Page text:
Not sure how a plane crash played into the theme of the park, but it was interesting in any case.




    After we arrived in Zaruma we found that most of the town is built on hillsides. This is the view from the level our rooms were on and the uppermost level where the lobby was located was at street level. "Zaruma is famous for its republic-era architecture, gold mines, culture and traditions, art, coffee, friendly people, beautiful women and for having been founded by Spanish explorer Alonso de Mercadillo."

    https://en.wikipedia.org/wiki/Zaruma




    Sunset in Zaruma, Ecuador.




    The view from the hotel lobby and our rooms were next to the pool. As you can see there were even levels below. Of course, much of the town was further below...and more was above!


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    On Day seven we would be traveling from Zaruma to the Madre Tierra Ecolodge in Vilcabamba (165 miles).

    Before leaving Zaruma we took a taxi from the Hotel Roland to the town center looking for a restaurant that served breakfast.




    Zaruma is very proud of the gardens in the town square.




    While searching for an open restaurant we came across someone's lunch and or dinner hoping around on the sidewalk. Folks, it doesn't get any fresher than this, live chickens bouncing around in the bags! Winner, winner, chicken dinner!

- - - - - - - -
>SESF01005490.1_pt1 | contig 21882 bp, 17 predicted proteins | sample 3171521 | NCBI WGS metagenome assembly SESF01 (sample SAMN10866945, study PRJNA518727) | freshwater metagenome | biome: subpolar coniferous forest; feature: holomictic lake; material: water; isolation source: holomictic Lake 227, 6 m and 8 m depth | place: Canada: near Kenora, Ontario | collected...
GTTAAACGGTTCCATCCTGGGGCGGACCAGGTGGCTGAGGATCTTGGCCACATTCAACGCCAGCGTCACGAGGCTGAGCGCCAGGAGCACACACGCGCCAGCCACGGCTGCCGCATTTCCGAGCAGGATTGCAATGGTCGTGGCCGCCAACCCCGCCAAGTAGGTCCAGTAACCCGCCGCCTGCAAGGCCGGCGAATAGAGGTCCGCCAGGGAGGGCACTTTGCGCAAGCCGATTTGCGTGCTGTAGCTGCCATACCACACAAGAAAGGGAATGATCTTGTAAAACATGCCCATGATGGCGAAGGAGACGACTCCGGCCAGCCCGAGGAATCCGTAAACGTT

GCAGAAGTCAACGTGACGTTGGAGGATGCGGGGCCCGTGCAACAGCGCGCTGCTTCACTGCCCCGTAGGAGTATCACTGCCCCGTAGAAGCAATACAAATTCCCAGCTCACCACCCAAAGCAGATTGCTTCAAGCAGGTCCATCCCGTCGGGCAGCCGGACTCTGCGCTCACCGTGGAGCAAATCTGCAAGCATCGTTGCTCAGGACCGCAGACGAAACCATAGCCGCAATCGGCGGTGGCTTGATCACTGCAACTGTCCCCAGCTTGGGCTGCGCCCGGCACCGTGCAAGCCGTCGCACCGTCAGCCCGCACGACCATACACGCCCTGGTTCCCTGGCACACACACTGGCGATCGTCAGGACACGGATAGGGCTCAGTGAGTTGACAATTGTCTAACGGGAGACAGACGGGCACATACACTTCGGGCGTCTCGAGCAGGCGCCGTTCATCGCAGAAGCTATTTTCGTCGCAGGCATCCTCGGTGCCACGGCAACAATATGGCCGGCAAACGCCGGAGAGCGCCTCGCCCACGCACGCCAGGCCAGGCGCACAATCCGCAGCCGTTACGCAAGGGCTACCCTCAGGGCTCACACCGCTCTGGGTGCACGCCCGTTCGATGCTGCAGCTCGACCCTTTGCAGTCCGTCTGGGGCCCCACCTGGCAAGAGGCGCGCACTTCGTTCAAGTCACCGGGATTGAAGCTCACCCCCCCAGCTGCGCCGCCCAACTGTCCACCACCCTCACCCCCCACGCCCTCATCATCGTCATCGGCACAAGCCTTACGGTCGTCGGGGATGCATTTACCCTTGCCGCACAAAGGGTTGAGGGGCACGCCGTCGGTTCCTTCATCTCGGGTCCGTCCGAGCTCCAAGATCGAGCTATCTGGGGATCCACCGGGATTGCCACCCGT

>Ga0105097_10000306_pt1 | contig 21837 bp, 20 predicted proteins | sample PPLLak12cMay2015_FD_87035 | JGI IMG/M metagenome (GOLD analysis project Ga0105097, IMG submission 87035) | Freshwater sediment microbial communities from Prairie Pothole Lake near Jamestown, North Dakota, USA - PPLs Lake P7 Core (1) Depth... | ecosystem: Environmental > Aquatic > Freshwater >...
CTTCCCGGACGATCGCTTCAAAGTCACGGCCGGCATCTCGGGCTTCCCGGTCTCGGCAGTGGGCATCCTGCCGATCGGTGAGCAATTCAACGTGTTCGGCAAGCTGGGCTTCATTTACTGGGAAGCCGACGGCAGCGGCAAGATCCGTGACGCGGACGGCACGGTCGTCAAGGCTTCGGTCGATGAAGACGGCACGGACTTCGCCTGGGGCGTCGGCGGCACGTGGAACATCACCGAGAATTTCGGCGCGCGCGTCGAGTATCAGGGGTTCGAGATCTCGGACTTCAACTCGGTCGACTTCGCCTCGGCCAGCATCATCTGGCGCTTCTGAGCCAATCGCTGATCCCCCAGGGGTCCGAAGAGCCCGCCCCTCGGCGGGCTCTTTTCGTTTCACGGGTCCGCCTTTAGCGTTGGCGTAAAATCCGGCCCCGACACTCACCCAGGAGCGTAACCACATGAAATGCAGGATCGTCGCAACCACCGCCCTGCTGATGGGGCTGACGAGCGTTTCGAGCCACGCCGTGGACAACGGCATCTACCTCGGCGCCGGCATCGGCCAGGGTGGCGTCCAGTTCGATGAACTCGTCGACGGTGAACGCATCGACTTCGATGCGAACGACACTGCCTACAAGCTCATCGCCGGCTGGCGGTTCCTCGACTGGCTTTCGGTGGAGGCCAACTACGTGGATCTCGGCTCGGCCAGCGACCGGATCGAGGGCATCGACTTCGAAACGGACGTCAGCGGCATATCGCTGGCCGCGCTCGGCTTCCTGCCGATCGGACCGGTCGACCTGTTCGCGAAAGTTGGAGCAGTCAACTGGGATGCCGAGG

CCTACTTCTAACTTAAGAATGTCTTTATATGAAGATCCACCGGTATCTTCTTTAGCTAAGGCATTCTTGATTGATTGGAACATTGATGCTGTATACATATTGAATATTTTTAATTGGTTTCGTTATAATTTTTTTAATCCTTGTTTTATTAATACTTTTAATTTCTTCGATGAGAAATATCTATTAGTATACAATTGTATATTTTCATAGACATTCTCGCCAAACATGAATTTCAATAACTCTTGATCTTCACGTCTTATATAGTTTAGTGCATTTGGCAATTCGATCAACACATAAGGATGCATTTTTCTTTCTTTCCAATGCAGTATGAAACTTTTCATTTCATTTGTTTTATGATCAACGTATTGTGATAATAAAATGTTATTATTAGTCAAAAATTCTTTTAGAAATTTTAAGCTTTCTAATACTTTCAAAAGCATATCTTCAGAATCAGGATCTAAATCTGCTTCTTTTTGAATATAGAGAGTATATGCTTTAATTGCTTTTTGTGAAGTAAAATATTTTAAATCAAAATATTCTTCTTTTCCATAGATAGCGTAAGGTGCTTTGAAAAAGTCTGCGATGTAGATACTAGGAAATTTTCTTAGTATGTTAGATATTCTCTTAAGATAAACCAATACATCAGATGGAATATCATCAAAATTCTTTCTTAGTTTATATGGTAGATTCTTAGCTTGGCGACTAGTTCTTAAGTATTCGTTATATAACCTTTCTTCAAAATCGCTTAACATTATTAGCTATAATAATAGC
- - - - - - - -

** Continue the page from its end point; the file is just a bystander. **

The narrow paved streets of Zaruma, Ecuador...cool place!






    We did find a place for coffee and breakfast. Bob and Sten are perusing the menu. Notice the sign advertising Authentic Tigrillo. Tigrillo is made with mashed plantains and various other ingredients such as steak, eggs, pork, cheese, or whatever else you can imagine I suppose.




    Tigrillo! It's actually very good. I'm sure it's very popular with the miners in Zaruma as it is the type of food we in the States would call "stick to your ribs food". Very filling!

    http://thelatinkitchen.com/blogs/kit...-mash-tigrillo


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    After breakfast we hit the road headed for Vilcabamba. When we reached Chaguarpampa it was time for a break for coffee and water.



    Sten and Chip seem to be enjoying a little break from the curvy roads, or they're grinning because of the cure roads!



    The view from the balcony of the restaurant.




    On the road to Vilcabamba.




    We made it to the Madre Tierra Eco Lodge in Vilcabama. The hotel is owned by an American and the staff took excellent care of us. It's a very comfortable place to relax, one my wife would really enjoy.

    http://www.madretierra.com.ec/







    This looked very relaxing, especially with a mojito in hand!




    Here's the view that goes with it.




    Vilcabamba is situated in a valley and it is widely believed the inhabitants lived to extreme old age. Not sure about that, but it is a beautiful place to spend some time.

    https://en.wikipedia.org/wiki/Vilcabamba,_Ecuador